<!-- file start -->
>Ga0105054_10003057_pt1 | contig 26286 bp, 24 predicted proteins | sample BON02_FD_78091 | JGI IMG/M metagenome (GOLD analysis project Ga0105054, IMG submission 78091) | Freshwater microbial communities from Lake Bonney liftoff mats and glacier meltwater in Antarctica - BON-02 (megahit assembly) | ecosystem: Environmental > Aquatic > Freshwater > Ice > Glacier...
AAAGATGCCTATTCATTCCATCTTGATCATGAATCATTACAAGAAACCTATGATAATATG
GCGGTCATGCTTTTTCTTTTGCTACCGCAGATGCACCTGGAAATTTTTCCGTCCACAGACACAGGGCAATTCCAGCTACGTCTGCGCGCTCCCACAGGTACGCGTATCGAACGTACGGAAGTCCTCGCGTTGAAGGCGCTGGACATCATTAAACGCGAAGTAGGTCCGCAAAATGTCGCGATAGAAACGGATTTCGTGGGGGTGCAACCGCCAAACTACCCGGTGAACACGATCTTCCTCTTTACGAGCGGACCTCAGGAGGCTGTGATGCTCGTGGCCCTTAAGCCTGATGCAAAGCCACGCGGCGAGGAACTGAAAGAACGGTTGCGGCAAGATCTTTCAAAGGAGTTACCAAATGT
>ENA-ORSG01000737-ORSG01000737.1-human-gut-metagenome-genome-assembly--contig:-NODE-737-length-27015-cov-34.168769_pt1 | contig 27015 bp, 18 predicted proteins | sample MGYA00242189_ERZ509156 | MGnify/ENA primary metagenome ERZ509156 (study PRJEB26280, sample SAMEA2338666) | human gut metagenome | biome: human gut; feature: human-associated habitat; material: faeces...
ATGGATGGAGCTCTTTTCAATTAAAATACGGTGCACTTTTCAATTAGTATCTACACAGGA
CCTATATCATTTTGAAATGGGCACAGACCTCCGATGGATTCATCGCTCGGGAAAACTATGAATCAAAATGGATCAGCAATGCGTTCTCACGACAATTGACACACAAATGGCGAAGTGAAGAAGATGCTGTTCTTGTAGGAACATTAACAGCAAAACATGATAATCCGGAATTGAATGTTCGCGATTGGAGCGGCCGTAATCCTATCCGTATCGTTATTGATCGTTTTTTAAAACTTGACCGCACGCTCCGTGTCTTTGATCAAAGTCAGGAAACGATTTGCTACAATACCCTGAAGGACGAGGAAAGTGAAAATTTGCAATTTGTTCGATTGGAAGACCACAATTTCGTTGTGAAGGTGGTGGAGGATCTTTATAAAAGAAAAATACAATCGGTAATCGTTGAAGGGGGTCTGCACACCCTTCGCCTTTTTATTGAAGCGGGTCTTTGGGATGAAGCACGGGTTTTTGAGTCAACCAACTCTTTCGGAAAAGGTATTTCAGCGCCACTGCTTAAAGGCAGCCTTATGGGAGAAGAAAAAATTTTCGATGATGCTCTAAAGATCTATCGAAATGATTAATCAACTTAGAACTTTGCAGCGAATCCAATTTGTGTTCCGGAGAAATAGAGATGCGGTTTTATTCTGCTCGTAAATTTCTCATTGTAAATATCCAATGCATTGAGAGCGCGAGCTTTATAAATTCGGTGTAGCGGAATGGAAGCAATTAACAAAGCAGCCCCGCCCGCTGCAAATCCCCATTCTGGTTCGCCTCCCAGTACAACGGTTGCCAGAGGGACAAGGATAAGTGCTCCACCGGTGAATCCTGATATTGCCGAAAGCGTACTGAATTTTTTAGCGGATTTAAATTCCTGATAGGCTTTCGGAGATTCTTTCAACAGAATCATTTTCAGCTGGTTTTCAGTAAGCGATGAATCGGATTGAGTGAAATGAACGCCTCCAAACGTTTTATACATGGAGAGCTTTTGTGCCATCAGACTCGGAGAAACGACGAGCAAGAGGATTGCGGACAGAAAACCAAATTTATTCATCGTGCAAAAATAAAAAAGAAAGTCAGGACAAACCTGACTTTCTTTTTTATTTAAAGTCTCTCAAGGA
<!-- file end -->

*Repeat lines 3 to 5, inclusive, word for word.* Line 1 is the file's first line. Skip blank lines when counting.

GCGGTCATGCTTTTTCTTTTGCTACCGCAGATGCACCTGGAAATTTTTCCGTCCACAGACACAGGGCAATTCCAGCTACGTCTGCGCGCTCCCACAGGTACGCGTATCGAACGTACGGAAGTCCTCGCGTTGAAGGCGCTGGACATCATTAAACGCGAAGTAGGTCCGCAAAATGTCGCGATAGAAACGGATTTCGTGGGGGTGCAACCGCCAAACTACCCGGTGAACACGATCTTCCTCTTTACGAGCGGACCTCAGGAGGCTGTGATGCTCGTGGCCCTTAAGCCTGATGCAAAGCCACGCGGCGAGGAACTGAAAGAACGGTTGCGGCAAGATCTTTCAAAGGAGTTACCAAATGT
>ENA-ORSG01000737-ORSG01000737.1-human-gut-metagenome-genome-assembly--contig:-NODE-737-length-27015-cov-34.168769_pt1 | contig 27015 bp, 18 predicted proteins | sample MGYA00242189_ERZ509156 | MGnify/ENA primary metagenome ERZ509156 (study PRJEB26280, sample SAMEA2338666) | human gut metagenome | biome: human gut; feature: human-associated habitat; material: faeces...
ATGGATGGAGCTCTTTTCAATTAAAATACGGTGCACTTTTCAATTAGTATCTACACAGGA